Ananias [Ănanī'as]—jehovah is gracious. This name is the Greek form of Hananiah, meaning, “Jehovah hath been gracious” from the Aramaic, meaning, “beautiful.”
1. The disciple who conspired with his wife to deceive the apostles in regard to the value obtained for their property (Acts 5:1-6).
How opposite Aquila and Priscilla are Ananias and Sapphira, both of whom agreed to a dishonest transaction! They were not compelled to sell their property but because of a recognized custom among the early Christian fraternity of having one common fund to draw upon, these two disciples wanted to maintain the appearance of self-denying liberality. There was no harm in keeping back part of the price—they might have kept back all. Their evil consisted in pretending to give all. Their lying was combined with hypocrisy. A certain part was retained, likely the greater part which would look more like the whole.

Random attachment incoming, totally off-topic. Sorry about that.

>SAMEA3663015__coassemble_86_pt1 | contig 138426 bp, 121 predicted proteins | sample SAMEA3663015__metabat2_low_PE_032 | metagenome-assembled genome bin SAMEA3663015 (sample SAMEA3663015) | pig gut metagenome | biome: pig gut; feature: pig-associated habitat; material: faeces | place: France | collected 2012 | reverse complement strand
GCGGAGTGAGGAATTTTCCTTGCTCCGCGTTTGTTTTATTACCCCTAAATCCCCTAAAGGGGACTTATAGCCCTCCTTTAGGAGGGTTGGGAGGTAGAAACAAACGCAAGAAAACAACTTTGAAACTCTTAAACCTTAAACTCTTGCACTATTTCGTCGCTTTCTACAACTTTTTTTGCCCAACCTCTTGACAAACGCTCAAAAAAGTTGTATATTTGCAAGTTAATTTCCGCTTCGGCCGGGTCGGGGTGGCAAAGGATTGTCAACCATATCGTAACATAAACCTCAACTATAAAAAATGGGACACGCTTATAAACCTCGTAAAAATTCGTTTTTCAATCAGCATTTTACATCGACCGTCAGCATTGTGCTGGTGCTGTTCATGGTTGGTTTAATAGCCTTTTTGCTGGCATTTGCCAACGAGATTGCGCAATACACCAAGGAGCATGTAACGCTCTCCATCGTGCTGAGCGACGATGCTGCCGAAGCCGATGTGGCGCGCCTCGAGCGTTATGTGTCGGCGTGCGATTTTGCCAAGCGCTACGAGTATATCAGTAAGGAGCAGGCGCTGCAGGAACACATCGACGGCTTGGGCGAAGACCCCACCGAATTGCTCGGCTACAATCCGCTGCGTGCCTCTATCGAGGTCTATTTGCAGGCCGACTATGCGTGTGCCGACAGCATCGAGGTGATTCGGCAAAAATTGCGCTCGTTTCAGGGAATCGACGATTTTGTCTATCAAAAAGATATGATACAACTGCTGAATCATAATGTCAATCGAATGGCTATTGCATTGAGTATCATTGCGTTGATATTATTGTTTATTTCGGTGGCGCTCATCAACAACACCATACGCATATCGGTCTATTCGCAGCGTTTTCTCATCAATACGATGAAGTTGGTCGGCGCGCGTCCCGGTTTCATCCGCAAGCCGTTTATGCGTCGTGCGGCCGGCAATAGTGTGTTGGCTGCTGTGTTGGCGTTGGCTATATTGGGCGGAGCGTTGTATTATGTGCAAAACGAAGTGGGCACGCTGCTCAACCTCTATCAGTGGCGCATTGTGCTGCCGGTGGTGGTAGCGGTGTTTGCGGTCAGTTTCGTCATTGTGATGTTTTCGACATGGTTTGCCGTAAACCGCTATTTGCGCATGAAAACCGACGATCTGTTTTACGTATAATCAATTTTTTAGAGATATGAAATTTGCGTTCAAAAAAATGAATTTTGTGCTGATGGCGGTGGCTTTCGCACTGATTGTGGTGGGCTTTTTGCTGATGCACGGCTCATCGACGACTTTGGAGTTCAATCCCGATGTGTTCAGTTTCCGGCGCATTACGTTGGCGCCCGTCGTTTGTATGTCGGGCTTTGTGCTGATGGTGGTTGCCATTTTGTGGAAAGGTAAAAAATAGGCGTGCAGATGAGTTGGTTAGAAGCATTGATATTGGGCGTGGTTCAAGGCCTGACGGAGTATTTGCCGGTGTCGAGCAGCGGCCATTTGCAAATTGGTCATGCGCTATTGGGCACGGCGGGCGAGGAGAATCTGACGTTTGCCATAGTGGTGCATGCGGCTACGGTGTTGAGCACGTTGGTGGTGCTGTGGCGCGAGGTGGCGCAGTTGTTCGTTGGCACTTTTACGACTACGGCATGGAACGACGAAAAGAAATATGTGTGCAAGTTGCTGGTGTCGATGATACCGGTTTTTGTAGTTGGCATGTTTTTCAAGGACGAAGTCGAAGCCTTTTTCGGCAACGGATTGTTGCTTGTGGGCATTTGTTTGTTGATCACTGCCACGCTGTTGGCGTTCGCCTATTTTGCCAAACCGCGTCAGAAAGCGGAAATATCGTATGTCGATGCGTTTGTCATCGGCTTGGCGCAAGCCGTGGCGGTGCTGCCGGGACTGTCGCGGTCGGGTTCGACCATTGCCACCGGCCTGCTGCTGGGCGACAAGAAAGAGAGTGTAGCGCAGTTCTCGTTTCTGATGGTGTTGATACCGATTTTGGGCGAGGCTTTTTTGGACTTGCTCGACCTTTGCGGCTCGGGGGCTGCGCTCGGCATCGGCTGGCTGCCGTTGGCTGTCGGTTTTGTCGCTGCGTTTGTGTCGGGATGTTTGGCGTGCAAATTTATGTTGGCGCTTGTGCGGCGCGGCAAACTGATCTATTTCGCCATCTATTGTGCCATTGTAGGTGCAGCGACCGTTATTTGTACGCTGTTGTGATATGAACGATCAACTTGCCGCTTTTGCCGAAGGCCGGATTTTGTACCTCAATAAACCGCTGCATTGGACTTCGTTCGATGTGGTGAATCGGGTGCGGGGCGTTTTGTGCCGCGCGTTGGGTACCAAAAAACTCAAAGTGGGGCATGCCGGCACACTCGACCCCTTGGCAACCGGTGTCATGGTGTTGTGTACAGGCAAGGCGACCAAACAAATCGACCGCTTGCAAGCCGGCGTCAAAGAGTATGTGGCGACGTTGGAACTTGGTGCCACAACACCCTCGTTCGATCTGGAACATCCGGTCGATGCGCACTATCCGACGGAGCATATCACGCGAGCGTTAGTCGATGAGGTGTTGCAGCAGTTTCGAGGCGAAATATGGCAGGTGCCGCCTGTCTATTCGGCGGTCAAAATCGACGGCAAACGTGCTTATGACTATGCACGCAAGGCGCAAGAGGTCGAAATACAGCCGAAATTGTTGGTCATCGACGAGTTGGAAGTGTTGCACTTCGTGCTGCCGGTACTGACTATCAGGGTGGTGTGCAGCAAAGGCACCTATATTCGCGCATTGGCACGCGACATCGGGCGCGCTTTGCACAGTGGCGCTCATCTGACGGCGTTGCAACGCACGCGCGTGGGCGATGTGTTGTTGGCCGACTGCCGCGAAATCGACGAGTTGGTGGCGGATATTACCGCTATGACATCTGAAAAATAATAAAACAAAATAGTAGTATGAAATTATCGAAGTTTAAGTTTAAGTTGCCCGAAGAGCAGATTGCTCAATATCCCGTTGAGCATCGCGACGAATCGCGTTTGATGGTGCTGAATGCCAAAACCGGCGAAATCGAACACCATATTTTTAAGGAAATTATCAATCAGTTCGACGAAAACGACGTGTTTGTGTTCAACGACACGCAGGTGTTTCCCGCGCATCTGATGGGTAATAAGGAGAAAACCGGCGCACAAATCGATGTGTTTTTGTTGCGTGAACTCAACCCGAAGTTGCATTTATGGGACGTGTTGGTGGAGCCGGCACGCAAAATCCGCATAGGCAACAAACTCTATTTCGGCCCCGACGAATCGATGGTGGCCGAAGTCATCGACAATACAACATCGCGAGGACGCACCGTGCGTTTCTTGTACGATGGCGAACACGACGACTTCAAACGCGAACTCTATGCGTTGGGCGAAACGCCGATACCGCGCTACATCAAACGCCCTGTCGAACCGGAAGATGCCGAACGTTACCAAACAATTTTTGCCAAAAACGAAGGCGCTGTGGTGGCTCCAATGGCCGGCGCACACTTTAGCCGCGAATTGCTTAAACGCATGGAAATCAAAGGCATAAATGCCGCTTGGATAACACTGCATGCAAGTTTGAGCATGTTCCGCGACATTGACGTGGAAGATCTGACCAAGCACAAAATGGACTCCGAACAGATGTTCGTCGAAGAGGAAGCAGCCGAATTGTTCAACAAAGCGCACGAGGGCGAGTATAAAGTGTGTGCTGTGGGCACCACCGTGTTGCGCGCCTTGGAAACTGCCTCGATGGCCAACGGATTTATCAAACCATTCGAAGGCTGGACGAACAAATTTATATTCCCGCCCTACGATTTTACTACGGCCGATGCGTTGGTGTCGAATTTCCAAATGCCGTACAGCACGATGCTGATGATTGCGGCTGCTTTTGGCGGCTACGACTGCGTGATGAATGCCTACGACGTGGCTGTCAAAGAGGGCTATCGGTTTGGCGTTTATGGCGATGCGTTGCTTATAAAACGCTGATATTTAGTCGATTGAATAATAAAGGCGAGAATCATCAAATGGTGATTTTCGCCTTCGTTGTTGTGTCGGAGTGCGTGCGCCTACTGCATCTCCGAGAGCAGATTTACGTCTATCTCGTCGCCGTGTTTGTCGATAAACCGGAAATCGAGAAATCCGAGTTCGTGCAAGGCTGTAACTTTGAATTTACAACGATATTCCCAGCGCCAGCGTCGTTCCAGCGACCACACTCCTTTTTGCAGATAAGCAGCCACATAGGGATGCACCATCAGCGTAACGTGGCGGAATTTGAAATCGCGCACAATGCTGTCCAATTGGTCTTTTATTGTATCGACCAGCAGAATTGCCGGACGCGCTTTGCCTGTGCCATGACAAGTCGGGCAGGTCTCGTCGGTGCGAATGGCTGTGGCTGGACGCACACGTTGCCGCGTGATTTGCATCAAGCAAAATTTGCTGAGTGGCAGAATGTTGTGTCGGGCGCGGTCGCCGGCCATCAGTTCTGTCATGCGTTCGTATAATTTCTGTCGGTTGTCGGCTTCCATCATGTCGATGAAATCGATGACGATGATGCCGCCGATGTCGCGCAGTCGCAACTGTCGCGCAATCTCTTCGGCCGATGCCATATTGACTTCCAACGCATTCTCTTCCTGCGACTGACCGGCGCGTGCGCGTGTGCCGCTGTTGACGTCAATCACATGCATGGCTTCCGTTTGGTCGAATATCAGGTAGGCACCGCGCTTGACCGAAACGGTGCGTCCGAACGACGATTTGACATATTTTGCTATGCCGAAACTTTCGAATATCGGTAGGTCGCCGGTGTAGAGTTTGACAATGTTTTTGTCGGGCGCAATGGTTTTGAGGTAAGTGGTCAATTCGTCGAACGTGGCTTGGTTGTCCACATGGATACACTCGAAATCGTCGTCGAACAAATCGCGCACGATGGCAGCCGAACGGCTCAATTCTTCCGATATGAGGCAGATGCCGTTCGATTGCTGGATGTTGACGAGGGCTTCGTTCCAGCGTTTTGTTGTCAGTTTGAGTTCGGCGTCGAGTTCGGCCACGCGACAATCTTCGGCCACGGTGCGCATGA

Peter, supernaturally endowed to detect and expose the fraud of Ananias and Sapphira, was their instrument of sudden death. Punishment was:
I. Prompt—it followed immediately the committal of sin.
II. Decisive—it marked the magnitude of sin.
III. Conspicuous—it was before many witnesses.
IV. Divine—it was not an act of Peter who simply reproved the two who, united in crime, were not separated in death (Ps. 19:13). It was God who punished them.
2. A godly disciple of Damascus to whom was made known the conversion of Saul of Tarsus (Acts 9:10-17; 22:12), and who baptized Saul.
3. The high priest anointed by Herod (Acts 23:2; 24:1).